Author Topic: Help for people buying the "12-48 Volt 1800/2500 Watt ZVS induction Heater"  (Read 11921 times)

Offline Bert911

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Hello everyone,

I got around to test the new arrived heating unit. It came with a different coil (4 instead of 6 windings).  I have to correct my thought about the current limiting potentiometer. It's a bit strange, you can limit the current and you can trim the shunt resistor.Therefore, a real current meter is a have to. Maybe it's some sort of current limiting in the first 50% and shunt tuning with max current at the last 50% or something.

Here are the results from some testing:
Coil with 6 windings, 50 mm high, 45mm inner diameter
with no workpiece:
In 24,4V 45W; Out 74V peak on the caps
In 38V 90W; Out 112V peak on the caps
In 50V 185W; Out 152V peak on the caps
In 60V 250W; Out 188V peak on the caps
The voltage over the caps are pretty much spot on the PI times input voltage. Due to the higher oscillating current, the power loss increases also.

Heating up a workpiece:
Steel bolt 22mm diameter and 60 mm high
In 52V, used power 1600W at beginning, 2100W peak and 700W at around 900°C.

I maybe solder a copper pipe direct at the capacitor connection to cool them with the water too. A cooled heat sink for the mosfets would be great to, since the get a little bit warm at high currents.

The used resistor is a 5.1 Ohm, so I updated the schematics, the simulation is much more stable now.

Offline hightemp1

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Picked up one of these crucibles. Price is not too bad. Not 100% graphite, but has some silicon carbide in it along with some clay, maybe.  Hoping it is more durable but kinda doubt it, though it is thicker than the graphite ones -almost 11mm.   Chipping may mean it has less bonding strength and is more prone to breakage.  Hoping it heats as well, seems to have a lot of graphite (feels slippery like ones we are using).  Holds a little over 1 pound of copper.  OD is 3" wide by 3" long so with insulation the coil would have to be wider, about 3.75" and about 6 turns.  ID is 2.2" but narrows to 1.5".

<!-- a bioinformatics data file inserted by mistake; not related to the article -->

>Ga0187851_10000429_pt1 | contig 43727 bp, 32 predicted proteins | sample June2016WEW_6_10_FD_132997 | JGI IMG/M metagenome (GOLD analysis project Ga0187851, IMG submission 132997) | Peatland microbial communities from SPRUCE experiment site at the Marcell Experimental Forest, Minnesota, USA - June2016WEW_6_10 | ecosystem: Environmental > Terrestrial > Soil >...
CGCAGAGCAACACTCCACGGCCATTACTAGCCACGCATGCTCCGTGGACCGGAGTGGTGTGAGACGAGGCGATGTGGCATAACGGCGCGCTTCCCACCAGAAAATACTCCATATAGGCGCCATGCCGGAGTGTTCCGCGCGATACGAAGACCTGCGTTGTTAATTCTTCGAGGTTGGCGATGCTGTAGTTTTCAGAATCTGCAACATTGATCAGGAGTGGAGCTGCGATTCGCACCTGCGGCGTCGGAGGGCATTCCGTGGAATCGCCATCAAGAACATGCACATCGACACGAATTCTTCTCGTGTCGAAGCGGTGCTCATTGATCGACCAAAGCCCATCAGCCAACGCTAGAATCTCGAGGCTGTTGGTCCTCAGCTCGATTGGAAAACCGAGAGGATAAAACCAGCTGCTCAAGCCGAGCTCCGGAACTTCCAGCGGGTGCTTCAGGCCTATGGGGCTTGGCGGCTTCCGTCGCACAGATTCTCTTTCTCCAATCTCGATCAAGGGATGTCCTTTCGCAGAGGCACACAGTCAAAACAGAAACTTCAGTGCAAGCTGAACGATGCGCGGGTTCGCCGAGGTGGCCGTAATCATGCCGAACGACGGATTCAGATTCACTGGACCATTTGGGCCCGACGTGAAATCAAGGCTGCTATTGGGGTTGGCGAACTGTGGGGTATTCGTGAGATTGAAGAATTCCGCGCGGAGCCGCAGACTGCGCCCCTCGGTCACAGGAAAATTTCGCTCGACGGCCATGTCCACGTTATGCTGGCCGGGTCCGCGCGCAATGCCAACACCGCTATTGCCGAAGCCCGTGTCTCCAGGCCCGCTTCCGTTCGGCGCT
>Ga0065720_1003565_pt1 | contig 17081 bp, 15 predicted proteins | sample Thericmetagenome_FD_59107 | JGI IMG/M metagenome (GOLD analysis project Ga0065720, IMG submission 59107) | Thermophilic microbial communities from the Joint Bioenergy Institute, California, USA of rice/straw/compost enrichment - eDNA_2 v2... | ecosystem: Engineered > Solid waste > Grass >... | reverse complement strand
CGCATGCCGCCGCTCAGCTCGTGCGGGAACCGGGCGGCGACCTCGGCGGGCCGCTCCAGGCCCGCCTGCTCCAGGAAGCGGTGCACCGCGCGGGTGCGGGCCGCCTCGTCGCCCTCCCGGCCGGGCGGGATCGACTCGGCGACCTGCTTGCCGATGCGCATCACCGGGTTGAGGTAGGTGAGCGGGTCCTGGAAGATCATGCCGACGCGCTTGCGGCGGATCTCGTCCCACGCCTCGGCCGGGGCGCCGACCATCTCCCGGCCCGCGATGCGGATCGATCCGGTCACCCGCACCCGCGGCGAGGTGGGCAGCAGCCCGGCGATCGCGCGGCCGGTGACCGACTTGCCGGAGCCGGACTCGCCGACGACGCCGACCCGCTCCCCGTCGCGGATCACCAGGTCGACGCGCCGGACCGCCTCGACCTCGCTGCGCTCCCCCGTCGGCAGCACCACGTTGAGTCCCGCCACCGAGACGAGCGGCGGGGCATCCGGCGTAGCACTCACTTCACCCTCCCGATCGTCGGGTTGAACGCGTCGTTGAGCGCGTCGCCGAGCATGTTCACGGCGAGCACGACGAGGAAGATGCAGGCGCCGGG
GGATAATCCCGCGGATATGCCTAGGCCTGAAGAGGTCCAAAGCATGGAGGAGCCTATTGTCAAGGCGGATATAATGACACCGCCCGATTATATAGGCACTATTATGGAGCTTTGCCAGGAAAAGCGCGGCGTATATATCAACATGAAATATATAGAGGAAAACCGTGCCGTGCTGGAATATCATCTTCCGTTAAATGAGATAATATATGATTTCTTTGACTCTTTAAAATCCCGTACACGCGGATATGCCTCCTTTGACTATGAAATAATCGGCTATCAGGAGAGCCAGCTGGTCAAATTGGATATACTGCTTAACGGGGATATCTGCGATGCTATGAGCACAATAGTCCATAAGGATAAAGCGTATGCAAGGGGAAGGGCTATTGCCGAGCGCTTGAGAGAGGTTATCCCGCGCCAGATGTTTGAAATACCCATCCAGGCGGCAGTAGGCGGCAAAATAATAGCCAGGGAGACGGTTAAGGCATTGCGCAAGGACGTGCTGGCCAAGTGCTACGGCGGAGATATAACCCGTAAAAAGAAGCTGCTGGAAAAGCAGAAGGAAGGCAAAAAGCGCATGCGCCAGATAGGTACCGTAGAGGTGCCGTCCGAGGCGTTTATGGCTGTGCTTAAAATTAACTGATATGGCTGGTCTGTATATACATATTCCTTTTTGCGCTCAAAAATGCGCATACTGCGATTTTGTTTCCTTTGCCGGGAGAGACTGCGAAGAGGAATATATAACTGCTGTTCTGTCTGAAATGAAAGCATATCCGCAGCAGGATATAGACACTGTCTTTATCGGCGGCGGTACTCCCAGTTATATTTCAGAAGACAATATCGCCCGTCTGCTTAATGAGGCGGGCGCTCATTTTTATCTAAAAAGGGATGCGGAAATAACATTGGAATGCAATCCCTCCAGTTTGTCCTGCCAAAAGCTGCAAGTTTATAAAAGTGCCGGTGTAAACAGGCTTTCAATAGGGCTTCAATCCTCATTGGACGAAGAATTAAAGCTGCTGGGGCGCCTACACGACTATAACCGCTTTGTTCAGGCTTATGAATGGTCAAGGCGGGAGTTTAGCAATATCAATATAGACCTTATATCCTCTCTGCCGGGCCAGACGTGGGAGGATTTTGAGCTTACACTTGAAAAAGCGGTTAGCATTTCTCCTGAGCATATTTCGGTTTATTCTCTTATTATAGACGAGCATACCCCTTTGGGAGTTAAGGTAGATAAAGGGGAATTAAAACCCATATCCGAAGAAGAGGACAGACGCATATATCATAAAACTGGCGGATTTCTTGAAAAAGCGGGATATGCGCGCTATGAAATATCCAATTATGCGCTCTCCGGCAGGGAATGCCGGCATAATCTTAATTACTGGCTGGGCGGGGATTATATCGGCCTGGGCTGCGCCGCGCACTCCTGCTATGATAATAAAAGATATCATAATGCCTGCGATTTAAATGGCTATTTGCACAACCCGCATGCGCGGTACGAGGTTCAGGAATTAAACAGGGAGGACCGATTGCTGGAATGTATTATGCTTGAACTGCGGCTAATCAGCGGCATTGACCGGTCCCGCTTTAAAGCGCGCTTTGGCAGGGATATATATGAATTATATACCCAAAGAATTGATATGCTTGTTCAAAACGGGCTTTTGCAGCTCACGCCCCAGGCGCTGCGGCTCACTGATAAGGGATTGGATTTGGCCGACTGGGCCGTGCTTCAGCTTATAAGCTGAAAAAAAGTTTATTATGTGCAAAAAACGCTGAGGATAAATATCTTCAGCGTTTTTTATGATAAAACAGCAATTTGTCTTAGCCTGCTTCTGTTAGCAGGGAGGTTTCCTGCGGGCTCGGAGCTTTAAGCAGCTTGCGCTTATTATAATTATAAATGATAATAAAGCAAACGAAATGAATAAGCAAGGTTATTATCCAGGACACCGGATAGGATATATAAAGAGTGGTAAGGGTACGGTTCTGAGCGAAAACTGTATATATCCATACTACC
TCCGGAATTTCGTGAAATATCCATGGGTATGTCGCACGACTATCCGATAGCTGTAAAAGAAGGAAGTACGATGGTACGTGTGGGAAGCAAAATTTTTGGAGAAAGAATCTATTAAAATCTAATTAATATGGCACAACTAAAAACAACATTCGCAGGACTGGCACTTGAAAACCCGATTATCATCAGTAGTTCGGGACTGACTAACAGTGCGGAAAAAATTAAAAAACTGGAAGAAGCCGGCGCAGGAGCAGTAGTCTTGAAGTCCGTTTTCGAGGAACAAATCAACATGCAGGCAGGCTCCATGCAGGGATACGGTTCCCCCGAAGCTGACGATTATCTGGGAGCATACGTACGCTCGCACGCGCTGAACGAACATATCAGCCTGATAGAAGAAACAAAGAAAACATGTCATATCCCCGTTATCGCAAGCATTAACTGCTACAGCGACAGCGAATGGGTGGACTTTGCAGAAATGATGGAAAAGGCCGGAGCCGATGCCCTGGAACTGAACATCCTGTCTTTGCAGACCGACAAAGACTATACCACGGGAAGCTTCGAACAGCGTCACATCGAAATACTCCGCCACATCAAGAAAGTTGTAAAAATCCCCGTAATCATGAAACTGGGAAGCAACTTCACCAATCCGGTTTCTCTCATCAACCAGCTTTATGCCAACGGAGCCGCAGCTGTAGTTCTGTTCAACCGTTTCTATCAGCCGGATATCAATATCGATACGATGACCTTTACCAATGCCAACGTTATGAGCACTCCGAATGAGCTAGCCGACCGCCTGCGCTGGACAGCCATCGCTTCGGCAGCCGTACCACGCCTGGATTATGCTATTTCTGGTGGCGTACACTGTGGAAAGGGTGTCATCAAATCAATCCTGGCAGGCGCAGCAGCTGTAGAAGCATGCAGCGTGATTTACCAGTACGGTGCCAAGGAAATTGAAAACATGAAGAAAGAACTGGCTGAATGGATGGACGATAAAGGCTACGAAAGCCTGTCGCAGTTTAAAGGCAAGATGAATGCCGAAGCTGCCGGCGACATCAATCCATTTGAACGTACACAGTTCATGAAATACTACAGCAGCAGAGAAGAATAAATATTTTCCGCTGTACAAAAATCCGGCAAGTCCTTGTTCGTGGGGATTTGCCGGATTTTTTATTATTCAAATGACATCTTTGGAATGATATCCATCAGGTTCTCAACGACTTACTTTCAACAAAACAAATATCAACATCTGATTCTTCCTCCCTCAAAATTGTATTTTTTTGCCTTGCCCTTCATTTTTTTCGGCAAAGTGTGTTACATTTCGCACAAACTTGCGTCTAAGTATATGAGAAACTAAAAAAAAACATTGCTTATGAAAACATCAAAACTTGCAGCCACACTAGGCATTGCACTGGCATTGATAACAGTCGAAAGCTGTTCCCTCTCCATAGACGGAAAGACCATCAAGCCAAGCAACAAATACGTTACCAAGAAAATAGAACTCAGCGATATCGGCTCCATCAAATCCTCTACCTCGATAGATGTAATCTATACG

https://www.ebay.com/itm/Silicon-Carbide-Graphite-Crucible-Tool-Metal-Melting-Casting-Cup-Shape-Furnace/254233218790?ssPageName=STRK%3AMEBIDX%3AIT&_trksid=p2057872.m2749.l2649

Description says: "Surface can be treated with antioxidant."  Sound like Chinenglish, not sure what it means.  Maybe this silicon/graphite type will accept some type of wash that could increase longevity?

Having some power supply issues so it maybe sometime before I actually melt anything, if ever.  :(
« Last Edit: June 23, 2019, 08:45:57 PM by hightemp1 »

Offline T3sl4co1l

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If that's the traditional combination of materials, it probably won't be very conductive, and the coating is a flux/slag material that tends to bead up on the surface and drip off (presumably can be refreshed with the right goop).

SiC is a modest conductor when heated, making microwave heating possible, and maybe induction still (but maybe with higher voltages/frequencies than are available here).

SiC-graphite crucibles can practically be quenched in water; they're very tough, as ceramics go. :)

Tim

Offline hightemp1

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If that's the traditional combination of materials, it probably won't be very conductive, and the coating is a flux/slag material that tends to bead up on the surface and drip off (presumably can be refreshed with the right goop).

SiC is a modest conductor when heated, making microwave heating possible, and maybe induction still (but maybe with higher voltages/frequencies than are available here).

SiC-graphite crucibles can practically be quenched in water; they're very tough, as ceramics go. :)

Tim

Maybe it will do induction with insulation?  If not, then this crucible may be relegated to melting lower temp metals and/or internal non-ferrous heat treating..